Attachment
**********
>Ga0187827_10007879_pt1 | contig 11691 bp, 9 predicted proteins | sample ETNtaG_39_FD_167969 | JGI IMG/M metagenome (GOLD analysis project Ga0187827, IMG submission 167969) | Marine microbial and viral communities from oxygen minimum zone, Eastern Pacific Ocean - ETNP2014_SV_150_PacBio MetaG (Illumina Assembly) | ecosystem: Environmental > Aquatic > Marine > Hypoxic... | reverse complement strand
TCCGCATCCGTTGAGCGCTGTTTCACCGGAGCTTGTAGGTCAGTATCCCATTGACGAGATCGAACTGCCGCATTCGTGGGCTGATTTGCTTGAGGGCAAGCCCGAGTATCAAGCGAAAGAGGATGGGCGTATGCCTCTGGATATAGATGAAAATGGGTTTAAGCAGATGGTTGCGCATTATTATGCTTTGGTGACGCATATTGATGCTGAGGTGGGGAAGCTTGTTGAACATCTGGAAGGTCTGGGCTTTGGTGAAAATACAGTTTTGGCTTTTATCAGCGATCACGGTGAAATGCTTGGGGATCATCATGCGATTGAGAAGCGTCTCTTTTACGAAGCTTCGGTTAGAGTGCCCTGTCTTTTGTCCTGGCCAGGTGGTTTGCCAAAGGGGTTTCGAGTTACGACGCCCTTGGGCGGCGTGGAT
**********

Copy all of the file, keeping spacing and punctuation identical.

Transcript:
>Ga0187827_10007879_pt1 | contig 11691 bp, 9 predicted proteins | sample ETNtaG_39_FD_167969 | JGI IMG/M metagenome (GOLD analysis project Ga0187827, IMG submission 167969) | Marine microbial and viral communities from oxygen minimum zone, Eastern Pacific Ocean - ETNP2014_SV_150_PacBio MetaG (Illumina Assembly) | ecosystem: Environmental > Aquatic > Marine > Hypoxic... | reverse complement strand
TCCGCATCCGTTGAGCGCTGTTTCACCGGAGCTTGTAGGTCAGTATCCCATTGACGAGATCGAACTGCCGCATTCGTGGGCTGATTTGCTTGAGGGCAAGCCCGAGTATCAAGCGAAAGAGGATGGGCGTATGCCTCTGGATATAGATGAAAATGGGTTTAAGCAGATGGTTGCGCATTATTATGCTTTGGTGACGCATATTGATGCTGAGGTGGGGAAGCTTGTTGAACATCTGGAAGGTCTGGGCTTTGGTGAAAATACAGTTTTGGCTTTTATCAGCGATCACGGTGAAATGCTTGGGGATCATCATGCGATTGAGAAGCGTCTCTTTTACGAAGCTTCGGTTAGAGTGCCCTGTCTTTTGTCCTGGCCAGGTGGTTTGCCAAAGGGGTTTCGAGTTACGACGCCCTTGGGCGGCGTGGAT